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Somalia (Cultures of the World) Library Binding – September 1, 1997


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Product Details

  • Series: Cultures of the World
  • Library Binding: 128 pages
  • Publisher: Cavendish Square Publishing; 2 edition (September 1, 1997)
  • Language: English
  • ISBN-10: 0761402888
  • ISBN-13: 978-0761402886
  • Product Dimensions: 0.5 x 8.2 x 9.4 inches
  • Shipping Weight: 1.2 pounds
  • Average Customer Review: 4.0 out of 5 stars  See all reviews (1 customer review)
  • Amazon Best Sellers Rank: #3,295,741 in Books (See Top 100 in Books)

Editorial Reviews

From School Library Journal

Gr 5-9--Neither of these titles effectively meets the challenge of helping youngsters understand the peoples of these countries or the reasons for the political problems the nations face. The series' formulaic organization with many brief, frequently unconnected sections mitigates against adequate development of key concepts. For instance, the basic Somali social system of clans and lineages is barely referred to in the early chapters on history and government; when it is finally discussed halfway through the book, the author devotes fewer words to it than to food. "Clan," "lineage," and "clan-family" are nowhere defined. In both books, the stereotyping term "tribe" is carelessly used. In Somalia, it is sometimes used interchangeably with "clan." In Sudan, Levy meaninglessly speaks of "tribes and their cattle," "tribespeople," and "tribal medicine" when referring to the people of the South. Pressing the racial/cultural confusion that characterizes the book, the author says, "As one travels farther south...the indigenous population is black African rather than Arab." The people in the North also are African, and as the colorful illustrations testify, essentially all of them would be perceived as black almost anywhere. Again, a fundamental concept--what it means to be "Arab" in Sudan--is not accurately explained early in the book so that it can be developed through the chapters on history and government. Both books belabor memorizable details while missing or distorting central dynamics. Though less up-to-date, Sudan in Pictures (Lerner, 1990) and Deardre Godbeer's Somalia (Chelsea, 1988) are better choices.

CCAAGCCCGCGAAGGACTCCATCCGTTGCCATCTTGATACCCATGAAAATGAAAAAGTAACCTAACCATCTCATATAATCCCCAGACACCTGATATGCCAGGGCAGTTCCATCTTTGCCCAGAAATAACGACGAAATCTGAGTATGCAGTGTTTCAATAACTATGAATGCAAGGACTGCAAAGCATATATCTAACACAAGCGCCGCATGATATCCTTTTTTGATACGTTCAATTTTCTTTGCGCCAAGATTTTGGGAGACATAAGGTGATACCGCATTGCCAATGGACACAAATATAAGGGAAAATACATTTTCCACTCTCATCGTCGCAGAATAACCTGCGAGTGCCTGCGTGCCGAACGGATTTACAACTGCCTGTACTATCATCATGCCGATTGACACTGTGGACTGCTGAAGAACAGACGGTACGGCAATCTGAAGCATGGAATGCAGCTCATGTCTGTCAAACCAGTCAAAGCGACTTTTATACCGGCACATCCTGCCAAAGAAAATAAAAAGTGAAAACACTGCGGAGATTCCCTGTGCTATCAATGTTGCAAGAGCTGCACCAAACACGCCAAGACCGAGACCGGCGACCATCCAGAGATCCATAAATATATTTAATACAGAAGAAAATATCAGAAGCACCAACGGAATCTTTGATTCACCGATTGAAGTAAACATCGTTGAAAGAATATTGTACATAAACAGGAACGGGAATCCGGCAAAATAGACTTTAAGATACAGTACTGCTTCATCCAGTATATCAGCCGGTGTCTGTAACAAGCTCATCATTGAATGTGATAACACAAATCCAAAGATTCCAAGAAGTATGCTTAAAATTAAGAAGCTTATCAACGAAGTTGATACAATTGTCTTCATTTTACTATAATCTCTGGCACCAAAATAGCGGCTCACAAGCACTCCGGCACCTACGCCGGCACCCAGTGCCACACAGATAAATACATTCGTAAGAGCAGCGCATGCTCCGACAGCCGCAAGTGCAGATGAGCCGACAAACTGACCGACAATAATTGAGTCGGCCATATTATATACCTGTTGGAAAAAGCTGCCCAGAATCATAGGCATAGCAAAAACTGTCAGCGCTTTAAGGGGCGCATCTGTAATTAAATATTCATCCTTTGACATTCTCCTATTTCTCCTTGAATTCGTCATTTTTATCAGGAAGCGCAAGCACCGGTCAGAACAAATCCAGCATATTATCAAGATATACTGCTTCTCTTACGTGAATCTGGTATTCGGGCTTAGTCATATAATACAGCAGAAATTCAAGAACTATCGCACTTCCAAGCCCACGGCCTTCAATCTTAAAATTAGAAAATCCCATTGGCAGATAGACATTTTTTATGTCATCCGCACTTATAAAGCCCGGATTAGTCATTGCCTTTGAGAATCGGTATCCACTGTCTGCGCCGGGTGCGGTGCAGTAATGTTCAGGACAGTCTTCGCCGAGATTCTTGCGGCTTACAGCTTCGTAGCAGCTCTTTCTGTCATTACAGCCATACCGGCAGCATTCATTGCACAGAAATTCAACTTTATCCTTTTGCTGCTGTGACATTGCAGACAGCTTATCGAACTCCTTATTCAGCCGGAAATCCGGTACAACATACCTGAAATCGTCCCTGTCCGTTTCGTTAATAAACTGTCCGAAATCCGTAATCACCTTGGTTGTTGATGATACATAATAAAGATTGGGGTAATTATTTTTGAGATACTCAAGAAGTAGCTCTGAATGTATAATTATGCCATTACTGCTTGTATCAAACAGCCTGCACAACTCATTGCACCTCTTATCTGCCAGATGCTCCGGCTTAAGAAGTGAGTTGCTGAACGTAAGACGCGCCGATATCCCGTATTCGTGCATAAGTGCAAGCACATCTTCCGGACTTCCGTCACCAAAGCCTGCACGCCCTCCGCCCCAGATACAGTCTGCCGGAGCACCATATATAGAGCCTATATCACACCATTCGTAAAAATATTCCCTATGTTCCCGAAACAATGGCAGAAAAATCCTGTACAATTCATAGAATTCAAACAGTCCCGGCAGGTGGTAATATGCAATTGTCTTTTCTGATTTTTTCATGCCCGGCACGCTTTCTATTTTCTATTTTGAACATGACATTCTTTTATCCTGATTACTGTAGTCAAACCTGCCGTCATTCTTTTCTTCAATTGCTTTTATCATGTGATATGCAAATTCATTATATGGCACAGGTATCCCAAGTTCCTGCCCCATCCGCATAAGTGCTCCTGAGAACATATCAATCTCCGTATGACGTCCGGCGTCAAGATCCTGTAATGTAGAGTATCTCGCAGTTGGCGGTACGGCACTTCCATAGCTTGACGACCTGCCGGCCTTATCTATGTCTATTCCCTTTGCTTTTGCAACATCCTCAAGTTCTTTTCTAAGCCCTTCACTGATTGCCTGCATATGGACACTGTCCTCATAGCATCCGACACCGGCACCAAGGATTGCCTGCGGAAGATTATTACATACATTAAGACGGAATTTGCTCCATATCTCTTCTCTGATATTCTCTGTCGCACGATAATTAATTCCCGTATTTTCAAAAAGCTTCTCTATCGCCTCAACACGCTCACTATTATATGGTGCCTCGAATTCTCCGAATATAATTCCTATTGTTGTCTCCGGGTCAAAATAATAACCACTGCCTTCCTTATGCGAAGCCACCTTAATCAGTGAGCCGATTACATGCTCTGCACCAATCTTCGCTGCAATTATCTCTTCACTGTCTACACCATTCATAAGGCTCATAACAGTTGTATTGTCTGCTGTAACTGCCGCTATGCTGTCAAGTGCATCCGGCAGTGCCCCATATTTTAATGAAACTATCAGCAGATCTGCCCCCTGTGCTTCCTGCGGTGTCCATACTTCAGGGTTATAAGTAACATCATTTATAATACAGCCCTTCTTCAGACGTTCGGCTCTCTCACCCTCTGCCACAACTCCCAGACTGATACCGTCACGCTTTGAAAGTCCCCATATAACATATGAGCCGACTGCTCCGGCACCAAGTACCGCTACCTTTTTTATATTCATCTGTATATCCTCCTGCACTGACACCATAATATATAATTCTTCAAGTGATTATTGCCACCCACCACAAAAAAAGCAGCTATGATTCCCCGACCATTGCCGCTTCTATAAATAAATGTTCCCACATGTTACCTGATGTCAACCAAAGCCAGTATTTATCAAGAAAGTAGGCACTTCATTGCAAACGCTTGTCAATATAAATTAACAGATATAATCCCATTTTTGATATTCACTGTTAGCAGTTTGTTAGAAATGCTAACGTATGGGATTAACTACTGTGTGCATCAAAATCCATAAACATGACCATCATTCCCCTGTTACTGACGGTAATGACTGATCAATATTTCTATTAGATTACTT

Loretta Kreider Andrews, Enoch Pratt Free Library, Baltimore, MD

Copyright 1997 Cahners Business Information, Inc.


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Format: Library Binding
This book provides an interesting answer to a profound question: how does one write a somewhat sunny and optimistic book about an imaginary state with a dismal history without a complete whitewash? The answer is itself revealing, and worthy of exploration. The book is itself a very easy to read book (for anyone from the junior high school level up), filled with lots of pictures of Somalis drinking coffee, beautiful Somali landscapes and buildings, maps, and even a few Somali vocabulary words for the interested reader. There are even a few photos of Somalis holding guns, historical photos of the Barre dictatorship, and some photos of Somalis during the drought of the early 1990′s accepting food at refugee camps.

What the book does not offer is a systematic or particularly deep account, but gives at least a basic understanding to the uninformed (presumably Western reader) about Somali nomadic and town life, economic and social relations, and culture. Particularly interesting is the focus on the poetry and folk religious aspects of the Somali, which appear very similar with Mediterranean cultures (concerning the “evil eye”). The Arabic history and genealogy was also of interest, even if the history was somewhat superficial. Very little information was included here on Somalia’s breakup post dictatorship–with one short blurb on Somaliland and nothing on Puntland or the Sharia Courts.

In short, if you read this book you will not find out a lot about the deep problems that have plagued Somalia throughout its history, but you are likely to gain an appreciation for the beauty of the Somali people, culture, and land. That’s not an insignificant feat.
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